The City Known as Dixon
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The City Known as Dixon

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Since the 1980s, thousands of Somalis have occupied the apartments at Dixon Road and Kipling Avenue. Oddly enough, their arrival in Dixon coincided with Transport Canada’s 1988 decision to allow planes to fly over the Kingsview area: the increased noise from the air traffic prompted residents to leave, which opened up vacancies and reduced property values. The first Somalis moved into the area because it was newly affordable and relatively close to Pearson Airport. After the Somali government collapsed in 1991, thousands of refugees arrived in Toronto looking for Dixon because they had heard about the pre-existing Somali community. At Pearson Airport in the early 1990s, it was common to hear arriving Somali immigrants ask: “Where’s Dixon?”
Today, the block is famous in Somalia—so much so that Somalis prefer to call Toronto “Dixon” (pronounced Diksan or Dihon in Somali). Several streets in Mogadishu have adopted the name, and there’s even a Dixon neighbourhood there—a popular hangout spot for Somali-Canadians and their relatives. Although the apartments at Dixon Road look a little drab, for the millions of Somalis engulfed by violence, “Dixon” remains a symbol of hope.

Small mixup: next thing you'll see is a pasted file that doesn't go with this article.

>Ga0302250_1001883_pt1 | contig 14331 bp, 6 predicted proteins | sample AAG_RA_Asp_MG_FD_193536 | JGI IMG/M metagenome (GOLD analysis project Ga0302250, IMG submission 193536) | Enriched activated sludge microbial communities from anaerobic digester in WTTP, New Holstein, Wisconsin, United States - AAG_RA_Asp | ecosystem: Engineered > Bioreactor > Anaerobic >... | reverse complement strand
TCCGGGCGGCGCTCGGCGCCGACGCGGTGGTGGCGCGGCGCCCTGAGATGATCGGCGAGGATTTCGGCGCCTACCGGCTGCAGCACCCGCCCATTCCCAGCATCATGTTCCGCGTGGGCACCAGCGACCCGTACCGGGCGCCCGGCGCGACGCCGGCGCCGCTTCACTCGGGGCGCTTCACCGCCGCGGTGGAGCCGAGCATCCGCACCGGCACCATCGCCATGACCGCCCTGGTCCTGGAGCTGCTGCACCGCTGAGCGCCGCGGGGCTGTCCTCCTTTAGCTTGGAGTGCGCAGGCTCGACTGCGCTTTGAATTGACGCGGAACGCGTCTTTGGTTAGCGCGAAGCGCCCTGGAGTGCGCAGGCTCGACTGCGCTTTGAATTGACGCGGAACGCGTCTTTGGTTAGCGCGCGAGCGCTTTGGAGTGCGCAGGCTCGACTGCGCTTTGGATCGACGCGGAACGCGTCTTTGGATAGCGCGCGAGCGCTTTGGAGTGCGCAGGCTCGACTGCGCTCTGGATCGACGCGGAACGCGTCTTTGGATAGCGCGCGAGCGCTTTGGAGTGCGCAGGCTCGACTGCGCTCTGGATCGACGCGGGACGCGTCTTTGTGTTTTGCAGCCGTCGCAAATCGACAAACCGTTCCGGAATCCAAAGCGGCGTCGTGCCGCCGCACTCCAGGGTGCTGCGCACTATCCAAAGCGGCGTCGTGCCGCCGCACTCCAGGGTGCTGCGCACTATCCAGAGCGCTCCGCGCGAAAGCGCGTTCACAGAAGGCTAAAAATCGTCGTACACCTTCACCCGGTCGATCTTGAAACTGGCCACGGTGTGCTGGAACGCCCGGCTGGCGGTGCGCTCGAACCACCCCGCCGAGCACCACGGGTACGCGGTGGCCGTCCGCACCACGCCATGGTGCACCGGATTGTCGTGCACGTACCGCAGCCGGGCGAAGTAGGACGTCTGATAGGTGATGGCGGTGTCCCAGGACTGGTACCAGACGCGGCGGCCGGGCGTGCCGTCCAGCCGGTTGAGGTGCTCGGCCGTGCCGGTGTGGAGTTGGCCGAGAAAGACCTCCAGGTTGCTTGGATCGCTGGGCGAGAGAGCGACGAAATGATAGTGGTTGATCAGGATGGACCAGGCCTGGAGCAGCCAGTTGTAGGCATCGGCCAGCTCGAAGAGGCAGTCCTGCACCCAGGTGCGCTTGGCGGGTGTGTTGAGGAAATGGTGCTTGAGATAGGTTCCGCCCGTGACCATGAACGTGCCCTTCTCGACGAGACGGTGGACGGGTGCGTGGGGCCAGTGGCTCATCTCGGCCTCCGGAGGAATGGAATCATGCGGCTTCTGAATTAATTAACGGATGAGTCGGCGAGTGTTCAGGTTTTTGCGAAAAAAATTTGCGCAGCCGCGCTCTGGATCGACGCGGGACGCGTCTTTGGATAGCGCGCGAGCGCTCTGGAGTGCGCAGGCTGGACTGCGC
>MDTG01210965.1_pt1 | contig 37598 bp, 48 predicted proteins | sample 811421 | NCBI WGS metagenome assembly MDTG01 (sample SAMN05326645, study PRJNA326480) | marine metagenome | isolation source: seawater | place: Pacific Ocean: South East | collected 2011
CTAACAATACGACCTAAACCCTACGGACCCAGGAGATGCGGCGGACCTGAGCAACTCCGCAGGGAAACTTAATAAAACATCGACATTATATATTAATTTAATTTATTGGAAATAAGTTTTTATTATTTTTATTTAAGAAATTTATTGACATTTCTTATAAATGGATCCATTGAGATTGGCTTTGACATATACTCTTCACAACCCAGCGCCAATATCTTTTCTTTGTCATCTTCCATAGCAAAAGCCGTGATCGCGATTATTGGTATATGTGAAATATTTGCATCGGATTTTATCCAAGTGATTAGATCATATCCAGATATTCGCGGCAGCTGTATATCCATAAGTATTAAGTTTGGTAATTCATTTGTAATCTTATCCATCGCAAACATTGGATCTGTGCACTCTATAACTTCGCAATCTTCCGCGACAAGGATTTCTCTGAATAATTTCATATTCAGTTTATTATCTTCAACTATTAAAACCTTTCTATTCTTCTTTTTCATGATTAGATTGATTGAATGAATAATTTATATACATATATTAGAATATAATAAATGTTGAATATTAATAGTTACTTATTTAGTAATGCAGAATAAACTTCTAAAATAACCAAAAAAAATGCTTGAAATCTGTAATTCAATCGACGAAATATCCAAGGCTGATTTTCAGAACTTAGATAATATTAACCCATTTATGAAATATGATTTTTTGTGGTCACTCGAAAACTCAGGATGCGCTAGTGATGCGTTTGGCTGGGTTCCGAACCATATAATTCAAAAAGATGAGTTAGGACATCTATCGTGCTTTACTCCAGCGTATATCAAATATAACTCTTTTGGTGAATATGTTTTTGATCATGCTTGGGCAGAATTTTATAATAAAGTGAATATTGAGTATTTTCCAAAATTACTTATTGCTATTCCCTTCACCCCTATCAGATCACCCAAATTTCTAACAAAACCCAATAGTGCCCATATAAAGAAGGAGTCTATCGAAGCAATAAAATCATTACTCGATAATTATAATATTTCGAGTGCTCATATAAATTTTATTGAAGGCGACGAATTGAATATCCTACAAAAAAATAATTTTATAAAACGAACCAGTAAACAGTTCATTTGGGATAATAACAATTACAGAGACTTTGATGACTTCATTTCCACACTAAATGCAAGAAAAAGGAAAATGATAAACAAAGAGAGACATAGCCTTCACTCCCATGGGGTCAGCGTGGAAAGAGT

Sources: From Mogadishu to Dixon by Abdi M. Kusow and Stephanie R. Bjork, Toronto Life, “Dispatch From Dixon,” August, 1995, and the Dixon Archives at Montgomery’s Inn.
Photo by Stephen Michalowicz/Torontoist.

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